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Have corporate responsibility, transporters toldPublish Date: Jul 11, 2014
Have corporate responsibility, transporters told
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Transporters have been told to be mindful of the damage that their trucks cause to roads
newvision

By Billy Rwothungeyo                                

Dr. Chebrot Stephen, the state minister for transport has urged transporters to be mindful of the damage that their trucks cause to the national road network.

 “I want you [transporters] to have some corporate responsibility. When your vehicle is overloaded, it will not only damage the road, but your vehicle also,” he said at a meeting organised by the Trade ministry and the Uganda National Roads Authority (UNRA) to raise awareness of ongoing efforts to eliminate non-tariff barriers that affect transportation of cargo.


Dr. Chebrot Stephen, the state minister for Works and Transport in charge of transport. PHOTO/Billy Rwothungeyo

For the last couple of years, roads have been taking the biggest chunk of the budget as the government steps up efforts to improve infrastructure. In 2013/2014, UNRA was allocated sh2,395bn, an increase of sh1,650.75bn in the 2012/2013 budget.

Stakeholders think that due to the high cost of money that government is sinking into road construction, more efforts needs to be done to protect these investments.

Eng. Kimeze Ssebbugga, the acting Executive Director of UNRA re-echoed the minister’s sentiments.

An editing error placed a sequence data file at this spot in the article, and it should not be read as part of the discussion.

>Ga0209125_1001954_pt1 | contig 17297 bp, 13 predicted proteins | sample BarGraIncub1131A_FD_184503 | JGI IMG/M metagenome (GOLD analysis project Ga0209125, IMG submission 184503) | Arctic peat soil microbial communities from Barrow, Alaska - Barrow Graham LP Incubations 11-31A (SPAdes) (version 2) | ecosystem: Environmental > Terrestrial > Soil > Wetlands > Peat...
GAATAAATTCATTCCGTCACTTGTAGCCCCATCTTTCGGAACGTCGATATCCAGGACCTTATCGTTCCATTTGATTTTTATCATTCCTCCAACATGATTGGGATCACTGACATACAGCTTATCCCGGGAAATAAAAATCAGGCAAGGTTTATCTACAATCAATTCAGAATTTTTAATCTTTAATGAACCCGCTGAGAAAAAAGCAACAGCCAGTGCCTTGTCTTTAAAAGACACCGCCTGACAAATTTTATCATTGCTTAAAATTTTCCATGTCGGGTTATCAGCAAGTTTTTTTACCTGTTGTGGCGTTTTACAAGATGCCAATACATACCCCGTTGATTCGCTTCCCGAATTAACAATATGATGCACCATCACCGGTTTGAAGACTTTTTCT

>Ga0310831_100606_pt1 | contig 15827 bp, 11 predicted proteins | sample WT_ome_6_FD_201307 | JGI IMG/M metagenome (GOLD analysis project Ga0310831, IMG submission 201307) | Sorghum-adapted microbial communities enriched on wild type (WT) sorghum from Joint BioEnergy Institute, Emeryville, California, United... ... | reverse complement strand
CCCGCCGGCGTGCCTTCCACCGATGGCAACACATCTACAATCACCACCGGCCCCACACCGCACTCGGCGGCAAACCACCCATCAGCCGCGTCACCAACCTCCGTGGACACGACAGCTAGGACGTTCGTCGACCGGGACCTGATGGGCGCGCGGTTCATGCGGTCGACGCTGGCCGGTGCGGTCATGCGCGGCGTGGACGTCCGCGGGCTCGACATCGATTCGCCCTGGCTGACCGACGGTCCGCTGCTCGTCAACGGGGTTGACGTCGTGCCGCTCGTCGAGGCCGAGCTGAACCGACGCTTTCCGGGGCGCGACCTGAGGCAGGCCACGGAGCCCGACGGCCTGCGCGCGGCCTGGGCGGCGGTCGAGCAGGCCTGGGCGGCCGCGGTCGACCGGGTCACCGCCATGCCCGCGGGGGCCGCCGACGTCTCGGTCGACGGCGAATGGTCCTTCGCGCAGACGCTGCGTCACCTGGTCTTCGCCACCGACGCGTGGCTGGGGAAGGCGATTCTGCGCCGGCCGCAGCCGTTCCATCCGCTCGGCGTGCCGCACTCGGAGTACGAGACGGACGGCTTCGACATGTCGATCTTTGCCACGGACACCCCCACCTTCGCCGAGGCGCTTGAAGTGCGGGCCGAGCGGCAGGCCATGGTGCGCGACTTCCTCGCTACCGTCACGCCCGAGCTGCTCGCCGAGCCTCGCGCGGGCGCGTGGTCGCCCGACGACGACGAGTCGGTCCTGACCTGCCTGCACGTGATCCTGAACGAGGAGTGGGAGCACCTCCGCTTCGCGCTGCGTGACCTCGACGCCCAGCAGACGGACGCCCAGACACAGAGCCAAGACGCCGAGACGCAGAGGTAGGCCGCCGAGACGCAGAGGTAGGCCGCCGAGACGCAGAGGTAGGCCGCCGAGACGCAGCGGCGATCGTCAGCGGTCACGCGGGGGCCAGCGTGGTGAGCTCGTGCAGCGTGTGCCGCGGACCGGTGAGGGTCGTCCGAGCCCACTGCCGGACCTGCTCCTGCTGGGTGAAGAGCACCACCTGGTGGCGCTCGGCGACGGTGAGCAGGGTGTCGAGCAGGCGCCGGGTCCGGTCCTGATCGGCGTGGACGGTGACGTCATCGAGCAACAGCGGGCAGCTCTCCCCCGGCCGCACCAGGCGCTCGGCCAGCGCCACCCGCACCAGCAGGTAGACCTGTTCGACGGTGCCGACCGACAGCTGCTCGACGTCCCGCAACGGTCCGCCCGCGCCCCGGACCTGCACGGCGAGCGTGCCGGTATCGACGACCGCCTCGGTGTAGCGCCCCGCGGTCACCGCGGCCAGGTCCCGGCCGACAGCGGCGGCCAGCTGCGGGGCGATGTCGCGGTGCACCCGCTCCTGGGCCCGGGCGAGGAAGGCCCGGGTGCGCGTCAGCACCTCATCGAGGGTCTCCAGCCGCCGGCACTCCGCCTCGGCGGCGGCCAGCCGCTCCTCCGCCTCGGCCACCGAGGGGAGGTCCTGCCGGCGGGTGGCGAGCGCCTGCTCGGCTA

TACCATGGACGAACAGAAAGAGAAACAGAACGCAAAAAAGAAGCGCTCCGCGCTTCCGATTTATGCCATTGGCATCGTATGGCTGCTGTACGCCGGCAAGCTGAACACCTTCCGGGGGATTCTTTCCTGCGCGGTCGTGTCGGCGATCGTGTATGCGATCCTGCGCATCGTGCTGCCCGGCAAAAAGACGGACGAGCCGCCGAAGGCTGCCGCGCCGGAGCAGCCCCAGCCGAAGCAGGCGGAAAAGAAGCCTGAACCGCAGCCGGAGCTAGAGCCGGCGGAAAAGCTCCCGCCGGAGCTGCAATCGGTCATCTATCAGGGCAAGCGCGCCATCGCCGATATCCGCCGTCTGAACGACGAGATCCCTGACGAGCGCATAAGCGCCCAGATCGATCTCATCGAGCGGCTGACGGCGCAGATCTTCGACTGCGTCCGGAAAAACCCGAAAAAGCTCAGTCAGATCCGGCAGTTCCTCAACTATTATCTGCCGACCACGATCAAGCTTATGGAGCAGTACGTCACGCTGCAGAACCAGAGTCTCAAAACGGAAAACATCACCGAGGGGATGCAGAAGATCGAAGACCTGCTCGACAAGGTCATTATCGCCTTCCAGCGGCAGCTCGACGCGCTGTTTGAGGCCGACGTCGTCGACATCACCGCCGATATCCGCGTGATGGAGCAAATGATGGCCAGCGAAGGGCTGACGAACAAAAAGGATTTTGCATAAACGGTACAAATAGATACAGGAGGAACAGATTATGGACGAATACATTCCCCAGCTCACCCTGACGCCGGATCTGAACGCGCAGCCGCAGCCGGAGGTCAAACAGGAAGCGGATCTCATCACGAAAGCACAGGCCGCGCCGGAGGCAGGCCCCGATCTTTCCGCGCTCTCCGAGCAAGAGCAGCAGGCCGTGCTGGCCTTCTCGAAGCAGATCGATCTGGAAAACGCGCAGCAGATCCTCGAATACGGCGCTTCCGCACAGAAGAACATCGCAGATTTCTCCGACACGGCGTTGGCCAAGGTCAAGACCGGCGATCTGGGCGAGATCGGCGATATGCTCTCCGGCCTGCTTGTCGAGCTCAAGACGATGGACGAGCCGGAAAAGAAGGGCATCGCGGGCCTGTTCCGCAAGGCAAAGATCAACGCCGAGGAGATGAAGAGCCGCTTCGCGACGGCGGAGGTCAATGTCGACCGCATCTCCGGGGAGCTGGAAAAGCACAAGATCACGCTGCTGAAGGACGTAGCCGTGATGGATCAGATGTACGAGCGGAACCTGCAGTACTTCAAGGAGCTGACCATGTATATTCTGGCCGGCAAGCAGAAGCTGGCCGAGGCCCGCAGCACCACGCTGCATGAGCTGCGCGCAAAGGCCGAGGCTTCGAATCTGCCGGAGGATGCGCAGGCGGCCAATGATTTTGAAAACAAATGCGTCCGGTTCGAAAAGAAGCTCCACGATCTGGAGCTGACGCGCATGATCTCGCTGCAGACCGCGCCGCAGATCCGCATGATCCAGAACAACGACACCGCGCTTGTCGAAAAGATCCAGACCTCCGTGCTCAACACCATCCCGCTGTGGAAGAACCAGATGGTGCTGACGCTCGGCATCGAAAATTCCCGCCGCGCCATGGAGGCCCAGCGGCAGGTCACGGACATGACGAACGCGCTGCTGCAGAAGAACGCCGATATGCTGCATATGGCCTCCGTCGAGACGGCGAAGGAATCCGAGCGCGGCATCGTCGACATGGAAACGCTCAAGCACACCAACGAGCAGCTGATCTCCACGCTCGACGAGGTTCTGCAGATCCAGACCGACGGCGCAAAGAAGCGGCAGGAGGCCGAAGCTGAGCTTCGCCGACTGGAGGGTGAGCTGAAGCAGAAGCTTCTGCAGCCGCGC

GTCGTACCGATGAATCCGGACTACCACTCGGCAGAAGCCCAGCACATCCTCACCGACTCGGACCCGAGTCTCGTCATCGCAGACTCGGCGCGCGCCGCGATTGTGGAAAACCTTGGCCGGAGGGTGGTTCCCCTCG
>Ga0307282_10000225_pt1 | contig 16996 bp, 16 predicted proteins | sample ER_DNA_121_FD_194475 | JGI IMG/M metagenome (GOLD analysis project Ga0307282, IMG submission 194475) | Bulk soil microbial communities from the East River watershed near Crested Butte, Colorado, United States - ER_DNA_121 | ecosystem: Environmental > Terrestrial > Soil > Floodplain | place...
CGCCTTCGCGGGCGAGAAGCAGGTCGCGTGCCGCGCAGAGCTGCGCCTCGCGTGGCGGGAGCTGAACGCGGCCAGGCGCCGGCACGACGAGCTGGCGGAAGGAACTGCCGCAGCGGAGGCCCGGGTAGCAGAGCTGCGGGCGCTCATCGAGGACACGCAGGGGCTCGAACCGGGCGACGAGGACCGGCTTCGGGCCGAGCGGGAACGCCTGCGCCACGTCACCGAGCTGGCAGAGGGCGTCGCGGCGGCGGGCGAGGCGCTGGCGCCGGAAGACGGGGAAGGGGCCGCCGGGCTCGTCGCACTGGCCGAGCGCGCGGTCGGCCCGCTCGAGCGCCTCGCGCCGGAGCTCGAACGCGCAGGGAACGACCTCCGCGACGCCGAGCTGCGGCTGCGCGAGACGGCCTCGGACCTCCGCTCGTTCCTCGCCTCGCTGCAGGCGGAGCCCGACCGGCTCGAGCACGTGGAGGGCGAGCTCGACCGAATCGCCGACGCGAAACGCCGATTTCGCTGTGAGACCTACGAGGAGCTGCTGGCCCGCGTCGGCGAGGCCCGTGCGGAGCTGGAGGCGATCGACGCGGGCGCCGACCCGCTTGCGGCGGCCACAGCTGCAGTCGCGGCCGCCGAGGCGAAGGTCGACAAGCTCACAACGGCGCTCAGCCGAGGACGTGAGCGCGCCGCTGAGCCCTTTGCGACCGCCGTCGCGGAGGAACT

“If you go beyond the allowable axle limits, every ton that is in excess of the allowable legal limits tremendously damages the road network,” he said.

“The engineers design and construct roads to last a number of years. Those years are not necessarily calendar years; those years are turned into equivalent standard axles.”

“When good roads are not properly used, they will turn into non-tariff barriers. A poor road will not be able to facilitate trade. A journey that should have lasted seven hours will take you twelve.”

Chebrot also said the corruption the corruption at weighbridges is facilitated by transporters willingness to pay bribes.

 “You want to break the law, so that when you reach the weigh bridge, you bribe. If you were not paying the people at the weighbridges, there would be no corruption.”

He also lambasted magistrates who involve in the corruption vice.

“If you impound a vehicle, the magistrate disappears from the court, so that they start looking for him and pay him the bribe.”

To deter people from overloading their trucks and damaging roads, Chebrot suggested that vehicles should be impounded for a longer time period of time like six months.

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